* On the engine program, Dodge has proven its durability on tough
tracks like Rockingham, California or Lowe's Motor Speedway. The engineers
are now working on:
* Continued valve train development
* Reducing engine weight through lighter, stronger parts
* Performance developments such as enhanced intake manifold designs based on computer simulation tools
* From an aero standpoint, Dodge engineers point to speedway
performance at Daytona and the successful response to the NASCAR rules
change that gave them the front row at Talladega. Engineering is focused
* Testing for more downforce. Dodge is providing the teams opportunities to work on aero jointly or use the wind tunnel at Lockheed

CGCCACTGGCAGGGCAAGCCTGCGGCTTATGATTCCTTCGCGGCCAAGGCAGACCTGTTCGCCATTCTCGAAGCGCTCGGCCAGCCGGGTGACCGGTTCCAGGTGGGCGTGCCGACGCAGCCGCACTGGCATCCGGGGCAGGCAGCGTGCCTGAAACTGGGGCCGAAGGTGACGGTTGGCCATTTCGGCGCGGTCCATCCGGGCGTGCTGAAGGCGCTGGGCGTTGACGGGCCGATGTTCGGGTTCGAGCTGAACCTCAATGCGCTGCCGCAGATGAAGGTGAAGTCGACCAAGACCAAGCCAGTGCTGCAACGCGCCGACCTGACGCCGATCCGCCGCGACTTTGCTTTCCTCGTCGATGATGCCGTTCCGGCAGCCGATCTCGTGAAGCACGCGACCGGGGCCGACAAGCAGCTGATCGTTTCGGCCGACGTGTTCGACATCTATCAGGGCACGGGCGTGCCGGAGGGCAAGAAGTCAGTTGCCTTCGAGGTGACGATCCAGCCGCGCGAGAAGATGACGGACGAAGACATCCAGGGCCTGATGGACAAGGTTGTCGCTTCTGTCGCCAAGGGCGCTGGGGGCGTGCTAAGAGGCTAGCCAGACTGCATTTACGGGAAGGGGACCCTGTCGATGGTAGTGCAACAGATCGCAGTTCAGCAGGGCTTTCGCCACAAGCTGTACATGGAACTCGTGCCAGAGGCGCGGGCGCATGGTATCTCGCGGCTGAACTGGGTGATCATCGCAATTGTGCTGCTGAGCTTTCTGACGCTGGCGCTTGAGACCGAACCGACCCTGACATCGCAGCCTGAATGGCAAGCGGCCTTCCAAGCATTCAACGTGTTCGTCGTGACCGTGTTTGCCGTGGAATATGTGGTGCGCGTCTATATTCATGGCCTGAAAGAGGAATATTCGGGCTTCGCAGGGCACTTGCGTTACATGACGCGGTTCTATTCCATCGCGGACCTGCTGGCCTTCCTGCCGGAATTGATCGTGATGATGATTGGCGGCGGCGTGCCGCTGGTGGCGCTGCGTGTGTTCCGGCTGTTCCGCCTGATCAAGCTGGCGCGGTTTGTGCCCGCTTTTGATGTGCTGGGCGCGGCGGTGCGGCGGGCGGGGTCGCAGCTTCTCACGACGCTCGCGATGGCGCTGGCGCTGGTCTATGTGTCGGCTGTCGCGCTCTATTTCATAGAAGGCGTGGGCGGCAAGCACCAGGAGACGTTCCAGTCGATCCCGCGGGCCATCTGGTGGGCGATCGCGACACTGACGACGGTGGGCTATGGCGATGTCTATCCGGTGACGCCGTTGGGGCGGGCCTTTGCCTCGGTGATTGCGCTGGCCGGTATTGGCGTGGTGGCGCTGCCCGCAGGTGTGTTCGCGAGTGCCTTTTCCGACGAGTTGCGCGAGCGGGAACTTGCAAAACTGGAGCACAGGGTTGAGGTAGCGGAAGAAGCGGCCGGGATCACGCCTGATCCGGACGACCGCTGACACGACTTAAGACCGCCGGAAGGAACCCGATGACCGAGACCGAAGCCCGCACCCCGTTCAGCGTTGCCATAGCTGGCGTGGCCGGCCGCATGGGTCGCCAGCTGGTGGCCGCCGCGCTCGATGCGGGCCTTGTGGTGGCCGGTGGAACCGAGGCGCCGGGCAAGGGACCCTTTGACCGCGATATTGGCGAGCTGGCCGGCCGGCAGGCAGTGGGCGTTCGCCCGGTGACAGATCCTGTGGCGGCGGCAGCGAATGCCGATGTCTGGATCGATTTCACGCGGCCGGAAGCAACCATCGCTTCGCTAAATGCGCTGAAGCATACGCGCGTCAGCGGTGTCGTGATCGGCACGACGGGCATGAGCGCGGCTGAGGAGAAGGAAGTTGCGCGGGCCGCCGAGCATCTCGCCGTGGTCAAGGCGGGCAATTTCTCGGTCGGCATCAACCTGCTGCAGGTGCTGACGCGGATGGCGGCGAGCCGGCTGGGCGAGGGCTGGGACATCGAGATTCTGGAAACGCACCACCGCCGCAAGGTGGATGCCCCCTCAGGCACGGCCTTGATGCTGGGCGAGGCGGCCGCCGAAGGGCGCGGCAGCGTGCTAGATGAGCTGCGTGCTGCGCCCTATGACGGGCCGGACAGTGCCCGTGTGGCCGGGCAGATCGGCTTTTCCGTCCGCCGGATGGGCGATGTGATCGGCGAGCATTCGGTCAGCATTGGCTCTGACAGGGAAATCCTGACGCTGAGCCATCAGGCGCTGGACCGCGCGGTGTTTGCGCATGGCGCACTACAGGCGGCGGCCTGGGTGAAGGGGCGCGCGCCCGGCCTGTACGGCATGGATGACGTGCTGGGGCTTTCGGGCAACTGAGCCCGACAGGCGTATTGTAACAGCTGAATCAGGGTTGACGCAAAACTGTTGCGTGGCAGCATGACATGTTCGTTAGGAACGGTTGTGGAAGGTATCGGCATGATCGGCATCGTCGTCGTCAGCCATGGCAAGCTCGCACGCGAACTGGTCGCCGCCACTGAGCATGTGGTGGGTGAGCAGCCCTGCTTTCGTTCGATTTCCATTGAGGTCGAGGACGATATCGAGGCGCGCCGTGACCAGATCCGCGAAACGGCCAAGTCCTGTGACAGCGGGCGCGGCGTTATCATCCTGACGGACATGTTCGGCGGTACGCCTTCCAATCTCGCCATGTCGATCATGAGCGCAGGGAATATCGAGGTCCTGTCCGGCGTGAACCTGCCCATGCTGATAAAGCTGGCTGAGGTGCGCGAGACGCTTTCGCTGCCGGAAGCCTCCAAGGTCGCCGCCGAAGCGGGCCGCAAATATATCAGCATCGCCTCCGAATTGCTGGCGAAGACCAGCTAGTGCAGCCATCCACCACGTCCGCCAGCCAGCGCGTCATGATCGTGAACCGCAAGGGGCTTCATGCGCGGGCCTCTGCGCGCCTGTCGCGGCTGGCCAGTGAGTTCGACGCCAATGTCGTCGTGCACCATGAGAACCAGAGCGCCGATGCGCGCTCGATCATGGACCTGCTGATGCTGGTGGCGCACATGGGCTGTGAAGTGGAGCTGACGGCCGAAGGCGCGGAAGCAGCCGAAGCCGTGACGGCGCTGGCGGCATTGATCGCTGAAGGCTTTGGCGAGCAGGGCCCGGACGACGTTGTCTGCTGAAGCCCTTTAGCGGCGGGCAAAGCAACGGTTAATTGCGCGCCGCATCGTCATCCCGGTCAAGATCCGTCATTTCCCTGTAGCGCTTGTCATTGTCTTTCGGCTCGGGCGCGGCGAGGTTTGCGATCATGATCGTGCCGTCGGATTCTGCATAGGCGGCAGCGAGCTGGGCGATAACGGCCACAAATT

* Managing air flow for different types of tracks
* On the chassis, Dodge is running complex analytical and empirical studies of the frame stiffness and performance. It has developed computer simulation tools and is working with the teams to utilize the tools effectively. Dodge and the teams can study the total car performance on specific tracks and analyze how different changes improve performance.
* Dodge continues to study safety. It is working on a number of issues, including safety, with NASCAR. It shared a number of safety concepts with the 10 Dodge teams and commissioned Dr. John Melvin to meet with the teams. Independently, Dodge is applying advanced computerized impact tools and sophisticated analyses to better understand how safety improvements might be made. Some of the analyses are so complex that it takes two days for a water-cooled computer large enough to fill a room to complete a study.
In the next 100 days, Dodge hopes to bring home its first NASCAR Winston Cup victory and improve the performance of its 10 teams.